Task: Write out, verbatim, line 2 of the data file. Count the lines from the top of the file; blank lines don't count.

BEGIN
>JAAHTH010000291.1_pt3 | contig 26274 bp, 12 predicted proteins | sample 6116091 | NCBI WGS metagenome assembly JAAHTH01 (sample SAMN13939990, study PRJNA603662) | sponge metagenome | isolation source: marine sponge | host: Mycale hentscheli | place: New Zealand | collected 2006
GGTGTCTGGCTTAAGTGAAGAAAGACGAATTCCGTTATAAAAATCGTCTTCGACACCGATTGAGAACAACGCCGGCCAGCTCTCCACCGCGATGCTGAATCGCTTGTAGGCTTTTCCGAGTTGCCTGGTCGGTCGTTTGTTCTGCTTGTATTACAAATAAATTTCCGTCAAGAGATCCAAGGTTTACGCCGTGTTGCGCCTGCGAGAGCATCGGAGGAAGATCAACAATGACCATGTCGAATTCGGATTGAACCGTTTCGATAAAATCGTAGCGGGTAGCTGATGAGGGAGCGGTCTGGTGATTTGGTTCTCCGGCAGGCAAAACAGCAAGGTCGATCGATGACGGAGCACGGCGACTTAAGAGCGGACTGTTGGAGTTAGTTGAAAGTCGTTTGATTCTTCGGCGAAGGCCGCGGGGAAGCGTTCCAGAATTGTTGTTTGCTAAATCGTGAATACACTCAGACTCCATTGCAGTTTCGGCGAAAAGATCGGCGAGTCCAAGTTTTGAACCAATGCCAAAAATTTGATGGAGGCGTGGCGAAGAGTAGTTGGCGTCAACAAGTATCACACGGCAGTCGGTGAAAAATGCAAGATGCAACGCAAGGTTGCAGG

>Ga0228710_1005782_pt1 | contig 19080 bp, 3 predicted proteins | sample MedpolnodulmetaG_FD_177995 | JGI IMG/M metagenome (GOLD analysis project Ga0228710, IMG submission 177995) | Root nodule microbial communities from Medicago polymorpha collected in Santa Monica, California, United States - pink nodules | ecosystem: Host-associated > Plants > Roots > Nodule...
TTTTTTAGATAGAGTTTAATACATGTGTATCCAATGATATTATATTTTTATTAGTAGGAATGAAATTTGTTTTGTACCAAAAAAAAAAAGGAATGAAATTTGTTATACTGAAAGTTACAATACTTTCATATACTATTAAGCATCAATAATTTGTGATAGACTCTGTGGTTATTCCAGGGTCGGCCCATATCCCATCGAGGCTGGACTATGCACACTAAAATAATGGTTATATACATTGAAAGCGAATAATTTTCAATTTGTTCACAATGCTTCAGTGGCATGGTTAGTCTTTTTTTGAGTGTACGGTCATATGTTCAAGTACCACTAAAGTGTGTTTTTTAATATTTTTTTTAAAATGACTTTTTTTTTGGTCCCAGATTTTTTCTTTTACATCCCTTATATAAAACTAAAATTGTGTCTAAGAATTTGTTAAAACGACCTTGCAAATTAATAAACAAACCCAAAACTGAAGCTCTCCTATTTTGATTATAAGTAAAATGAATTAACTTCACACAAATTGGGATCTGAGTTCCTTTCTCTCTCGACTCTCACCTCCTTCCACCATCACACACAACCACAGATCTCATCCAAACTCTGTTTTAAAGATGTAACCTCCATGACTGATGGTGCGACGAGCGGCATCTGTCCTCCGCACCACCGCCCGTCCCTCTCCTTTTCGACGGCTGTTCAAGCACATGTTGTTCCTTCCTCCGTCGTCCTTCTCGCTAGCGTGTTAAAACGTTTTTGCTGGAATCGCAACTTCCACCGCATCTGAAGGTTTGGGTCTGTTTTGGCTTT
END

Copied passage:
GGTGTCTGGCTTAAGTGAAGAAAGACGAATTCCGTTATAAAAATCGTCTTCGACACCGATTGAGAACAACGCCGGCCAGCTCTCCACCGCGATGCTGAATCGCTTGTAGGCTTTTCCGAGTTGCCTGGTCGGTCGTTTGTTCTGCTTGTATTACAAATAAATTTCCGTCAAGAGATCCAAGGTTTACGCCGTGTTGCGCCTGCGAGAGCATCGGAGGAAGATCAACAATGACCATGTCGAATTCGGATTGAACCGTTTCGATAAAATCGTAGCGGGTAGCTGATGAGGGAGCGGTCTGGTGATTTGGTTCTCCGGCAGGCAAAACAGCAAGGTCGATCGATGACGGAGCACGGCGACTTAAGAGCGGACTGTTGGAGTTAGTTGAAAGTCGTTTGATTCTTCGGCGAAGGCCGCGGGGAAGCGTTCCAGAATTGTTGTTTGCTAAATCGTGAATACACTCAGACTCCATTGCAGTTTCGGCGAAAAGATCGGCGAGTCCAAGTTTTGAACCAATGCCAAAAATTTGATGGAGGCGTGGCGAAGAGTAGTTGGCGTCAACAAGTATCACACGGCAGTCGGTGAAAAATGCAAGATGCAACGCAAGGTTGCAGG